What you need to know about E-2 Treaty Investor Visa

E-2 Treaty Investor VisaIn the midst of the economy downturn, employees are being laid off among them foreign professionals and managers who have held non-immigrant visas for a long time are now wondering what to do to remain in status in the U.S.

One available and “self- petition” option is the E-2 non-immigrant visa status. 
An E-2 investor non-immigrant status is defined as “the investor’s placing of capital, including funds and other assets, at risk in the commercial sense with the objective of generating a profit.”

While this definition might seem intimidating, it is important to remember that essentially the investment must be for the purpose of establishing a new business venture or purchasing a pre-existing business. 

Five requirements must be met for an E-2 Investor Visa can be approved.

1. As a treaty investor, the individual must be coming to the US to invest in a new or existing enterprise- A treaty investor needs to show 50% ownership in a new or established enterprise. A treaty investor must show that he/she is in process of investing or has invested funds in a bona fide enterprise. Most people think that you have to invest the entire capital before applying for the E-2 visa. This is not accurate, you have to show considerable efforts in investing before applying for the E-2 visa and also, show that you possess the rest of the capital is substantial and at risk (unsecured).

2. The investment must not be marginal: Marginal means that investor must show potential of generating revenues and hiring U.S. workers. The investor must only overcome the presumption that he/she is not establishing an enterprise to solely sponsor his or her visa or pay him/her a salary.

3. The applicant must be in possession of funds that he or she will invest and the funds must be committed to the business- investor must demonstrate that the capital invested is irrevocably committed to the enterprise and subject to partial or total loss in the event that the entity fails. The funds you invest must also be your own. Donations are acceptable as long as you can provide evidence of total ownership and access to the funds. Additionally, the invested funds must be substantial in relationship to the total cost of either purchasing an established enterprise or creating the type of enterprise you are considering.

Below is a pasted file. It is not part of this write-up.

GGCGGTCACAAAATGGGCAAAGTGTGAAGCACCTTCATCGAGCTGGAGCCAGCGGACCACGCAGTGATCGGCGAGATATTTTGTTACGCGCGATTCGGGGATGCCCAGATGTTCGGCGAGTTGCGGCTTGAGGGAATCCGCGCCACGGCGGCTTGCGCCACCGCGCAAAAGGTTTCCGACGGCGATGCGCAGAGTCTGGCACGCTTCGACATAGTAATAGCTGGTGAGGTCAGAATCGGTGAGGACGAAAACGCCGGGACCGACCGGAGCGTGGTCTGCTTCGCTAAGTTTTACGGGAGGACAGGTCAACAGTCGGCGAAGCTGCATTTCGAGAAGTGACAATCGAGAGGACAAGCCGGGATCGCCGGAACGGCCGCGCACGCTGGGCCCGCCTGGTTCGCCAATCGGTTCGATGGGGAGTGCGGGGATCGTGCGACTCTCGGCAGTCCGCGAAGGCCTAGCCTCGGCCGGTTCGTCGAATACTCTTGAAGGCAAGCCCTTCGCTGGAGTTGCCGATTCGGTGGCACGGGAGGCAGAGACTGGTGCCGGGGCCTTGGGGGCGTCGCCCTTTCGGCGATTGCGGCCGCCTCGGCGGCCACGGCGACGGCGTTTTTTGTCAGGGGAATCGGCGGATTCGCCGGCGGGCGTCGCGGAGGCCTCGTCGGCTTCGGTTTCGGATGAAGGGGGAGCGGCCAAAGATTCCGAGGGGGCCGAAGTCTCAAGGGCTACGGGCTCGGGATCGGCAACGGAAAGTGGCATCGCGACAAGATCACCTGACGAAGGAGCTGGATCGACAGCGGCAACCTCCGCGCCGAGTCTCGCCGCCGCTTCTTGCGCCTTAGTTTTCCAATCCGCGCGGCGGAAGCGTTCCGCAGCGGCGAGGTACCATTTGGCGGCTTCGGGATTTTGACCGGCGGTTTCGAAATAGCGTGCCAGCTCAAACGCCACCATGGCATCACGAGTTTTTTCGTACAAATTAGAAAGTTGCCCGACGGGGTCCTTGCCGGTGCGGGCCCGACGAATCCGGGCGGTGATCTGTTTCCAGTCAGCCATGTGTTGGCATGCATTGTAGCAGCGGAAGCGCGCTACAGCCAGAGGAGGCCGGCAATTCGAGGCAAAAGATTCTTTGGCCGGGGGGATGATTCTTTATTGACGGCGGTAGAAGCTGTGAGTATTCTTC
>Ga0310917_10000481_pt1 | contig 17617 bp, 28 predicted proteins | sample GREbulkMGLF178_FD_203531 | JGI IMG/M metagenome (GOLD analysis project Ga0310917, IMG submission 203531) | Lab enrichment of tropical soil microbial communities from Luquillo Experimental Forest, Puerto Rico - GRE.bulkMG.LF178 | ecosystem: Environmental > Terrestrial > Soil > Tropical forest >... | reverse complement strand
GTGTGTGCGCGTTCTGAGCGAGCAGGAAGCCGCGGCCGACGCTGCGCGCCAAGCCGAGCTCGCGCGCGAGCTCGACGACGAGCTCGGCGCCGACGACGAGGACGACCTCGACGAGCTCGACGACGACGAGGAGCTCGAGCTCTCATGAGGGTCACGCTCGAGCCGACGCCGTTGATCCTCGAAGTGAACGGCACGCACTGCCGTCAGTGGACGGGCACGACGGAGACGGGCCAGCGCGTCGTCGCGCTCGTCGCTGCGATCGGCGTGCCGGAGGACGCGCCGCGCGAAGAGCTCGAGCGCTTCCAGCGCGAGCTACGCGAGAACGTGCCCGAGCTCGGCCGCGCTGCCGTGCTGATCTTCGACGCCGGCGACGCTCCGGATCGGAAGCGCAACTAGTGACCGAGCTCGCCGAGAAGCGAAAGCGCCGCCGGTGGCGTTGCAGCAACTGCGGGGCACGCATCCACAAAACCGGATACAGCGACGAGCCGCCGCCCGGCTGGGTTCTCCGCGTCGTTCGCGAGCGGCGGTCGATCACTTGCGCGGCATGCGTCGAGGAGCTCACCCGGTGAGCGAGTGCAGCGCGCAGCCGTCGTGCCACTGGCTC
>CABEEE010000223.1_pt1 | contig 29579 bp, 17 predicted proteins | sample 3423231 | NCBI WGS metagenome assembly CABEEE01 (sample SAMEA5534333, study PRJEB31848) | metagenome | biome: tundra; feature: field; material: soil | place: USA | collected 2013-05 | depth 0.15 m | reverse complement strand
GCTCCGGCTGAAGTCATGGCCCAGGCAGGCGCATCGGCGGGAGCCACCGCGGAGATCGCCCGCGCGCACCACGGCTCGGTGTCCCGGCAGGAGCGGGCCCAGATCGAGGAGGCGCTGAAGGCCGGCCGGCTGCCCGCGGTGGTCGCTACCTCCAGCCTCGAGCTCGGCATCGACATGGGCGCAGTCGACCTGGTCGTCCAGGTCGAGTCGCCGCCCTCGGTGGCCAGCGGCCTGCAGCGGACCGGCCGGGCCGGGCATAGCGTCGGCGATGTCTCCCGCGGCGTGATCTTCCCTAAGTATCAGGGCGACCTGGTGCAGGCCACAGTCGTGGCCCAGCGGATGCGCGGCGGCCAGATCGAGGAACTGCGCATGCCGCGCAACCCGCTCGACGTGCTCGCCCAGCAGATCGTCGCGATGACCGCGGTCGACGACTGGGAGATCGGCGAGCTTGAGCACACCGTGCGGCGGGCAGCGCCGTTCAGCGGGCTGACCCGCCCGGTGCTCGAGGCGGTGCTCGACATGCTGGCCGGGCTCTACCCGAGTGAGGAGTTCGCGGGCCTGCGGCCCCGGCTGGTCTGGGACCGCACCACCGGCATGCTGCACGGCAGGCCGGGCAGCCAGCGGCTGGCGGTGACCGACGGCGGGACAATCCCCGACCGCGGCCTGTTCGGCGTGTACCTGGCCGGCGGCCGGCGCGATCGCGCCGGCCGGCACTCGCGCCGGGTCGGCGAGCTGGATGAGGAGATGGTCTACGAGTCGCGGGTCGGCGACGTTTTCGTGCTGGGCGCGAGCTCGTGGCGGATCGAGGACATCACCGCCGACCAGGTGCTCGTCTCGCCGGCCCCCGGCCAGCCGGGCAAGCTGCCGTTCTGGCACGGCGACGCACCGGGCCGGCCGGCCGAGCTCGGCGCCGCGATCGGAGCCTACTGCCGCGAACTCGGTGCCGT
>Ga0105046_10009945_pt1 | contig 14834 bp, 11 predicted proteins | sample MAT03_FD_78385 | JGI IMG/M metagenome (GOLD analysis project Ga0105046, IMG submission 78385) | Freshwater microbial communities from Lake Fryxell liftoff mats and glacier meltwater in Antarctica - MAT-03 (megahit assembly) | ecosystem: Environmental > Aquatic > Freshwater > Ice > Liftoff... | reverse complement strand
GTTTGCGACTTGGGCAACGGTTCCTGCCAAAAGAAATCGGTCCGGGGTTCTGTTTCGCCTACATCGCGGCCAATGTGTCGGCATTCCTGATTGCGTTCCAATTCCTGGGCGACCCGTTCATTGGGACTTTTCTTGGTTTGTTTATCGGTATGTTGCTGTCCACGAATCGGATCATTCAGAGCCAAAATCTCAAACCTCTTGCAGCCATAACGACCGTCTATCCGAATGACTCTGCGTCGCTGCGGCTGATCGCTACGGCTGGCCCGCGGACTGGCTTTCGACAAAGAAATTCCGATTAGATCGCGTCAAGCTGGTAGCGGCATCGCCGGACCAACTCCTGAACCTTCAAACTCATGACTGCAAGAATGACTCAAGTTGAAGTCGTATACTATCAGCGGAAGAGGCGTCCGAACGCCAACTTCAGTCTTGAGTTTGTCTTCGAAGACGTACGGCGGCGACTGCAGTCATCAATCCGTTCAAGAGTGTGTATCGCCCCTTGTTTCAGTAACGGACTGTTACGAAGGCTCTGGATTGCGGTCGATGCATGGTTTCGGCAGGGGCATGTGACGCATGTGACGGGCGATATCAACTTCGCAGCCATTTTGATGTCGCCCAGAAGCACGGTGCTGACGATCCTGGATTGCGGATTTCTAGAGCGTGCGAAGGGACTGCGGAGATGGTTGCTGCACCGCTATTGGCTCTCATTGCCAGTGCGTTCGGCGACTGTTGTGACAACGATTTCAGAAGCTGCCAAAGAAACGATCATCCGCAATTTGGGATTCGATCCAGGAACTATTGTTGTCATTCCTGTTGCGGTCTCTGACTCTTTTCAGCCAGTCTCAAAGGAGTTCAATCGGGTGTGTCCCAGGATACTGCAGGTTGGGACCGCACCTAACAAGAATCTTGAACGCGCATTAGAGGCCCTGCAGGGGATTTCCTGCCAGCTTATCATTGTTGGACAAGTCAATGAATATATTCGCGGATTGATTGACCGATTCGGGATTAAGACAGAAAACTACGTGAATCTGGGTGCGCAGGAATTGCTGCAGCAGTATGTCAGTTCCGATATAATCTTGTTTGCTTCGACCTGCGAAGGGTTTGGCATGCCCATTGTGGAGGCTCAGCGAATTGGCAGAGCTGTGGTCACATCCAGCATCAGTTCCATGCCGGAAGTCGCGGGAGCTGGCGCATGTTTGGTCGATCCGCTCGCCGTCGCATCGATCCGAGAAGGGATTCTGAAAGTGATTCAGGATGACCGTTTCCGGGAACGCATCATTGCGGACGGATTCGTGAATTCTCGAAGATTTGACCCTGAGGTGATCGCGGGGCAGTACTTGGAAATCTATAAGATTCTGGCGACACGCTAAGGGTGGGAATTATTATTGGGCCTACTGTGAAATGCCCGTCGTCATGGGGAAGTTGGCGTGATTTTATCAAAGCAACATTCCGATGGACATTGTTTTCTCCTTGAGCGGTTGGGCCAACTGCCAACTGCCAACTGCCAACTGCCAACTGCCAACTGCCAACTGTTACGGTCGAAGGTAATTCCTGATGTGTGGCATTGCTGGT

4. The applicant must be able to demonstrate the source of the capital: it is very important to keep track of all the funds transferred in to the new business, keep all receipts and open the business account and use the same account in paying for expenses of the business. Tip: all expenses made (including attorney’s fees, accountant fees) for the purpose of establishing the new business entity count towards the capital invested.

5. The applicant must be coming to the US to develop and direct the enterprise. 
It is important to gather important documentation that can prove the previous points. The following list provides a great starting point for anyone thinking of applying for an E-2 Investor visa.

• Evidence of possession and control of investment funds: bank records, financial statements, loans, savings, promissory notes.
• Evidence of remittance of funds to the U.S.: canceled checks, bank drafts, transfers, exchange permits, receipts.
• Evidence of establishment of business in the U.S.: articles of incorporation, partnership agreements, organization and staffing charts, shares, titles, contracts, receipts licenses, leases.
• Evidence of investors’ nationality: passports, articles of incorporation of parent company, stock exchange listings.
• Evidence of investment in the U.S.: titles, receipts, contracts, loans, bank statements.
• Evidence of the substantiality of the investment: contracts, work orders, financial statements, audits, corporate tax returns.
• Evidence that the enterprise is not marginal: payroll records, payroll tax forms, personal tax returns or other evidence of personal income and assets.
• Evidence that the enterprise is a real, operating business: annual reports, catalogs, sales literature, news articles, liability insurance records, permits (inspection permits, etc.).
• Evidence of the qualifications of the prospective employee: resume, diplomas, certificates.

Additionally, it is imperative to remember that not everyone can apply to an E-2 visa. The countries found in this list are the only ones approved to apply for an E-2 visa.

Finally, E-2 visa status application can be filed through USCIS California Service Center for a change of status applications or at U.S. Consulate abroad.

Written by Claudine Umuhire Gasana, Immigration Attorney

investor visas, entrepreneur’s visas, immigration law, Houston immigration attorney

Contact Claudine Gasana Houston E2 Visa Attorney

This article is provided for information purposes. Should you have any questions or be interested to learn more about this topic, contact Immigration Attorney Claudine Umuhire Gasana at claudine@cugasanalaw.com or call us at 281-809-5599 or 713-836-9376

Attorney Gasana offers a variety of immigration services to the greater Houston area, including:

such as:

B-1, B-2, L-1 Work Visa, E-1 Treaty Trader, E-2 Investor, P Visas, F-1 and more.

Gasana is also a top H1B Lawyer in Houston!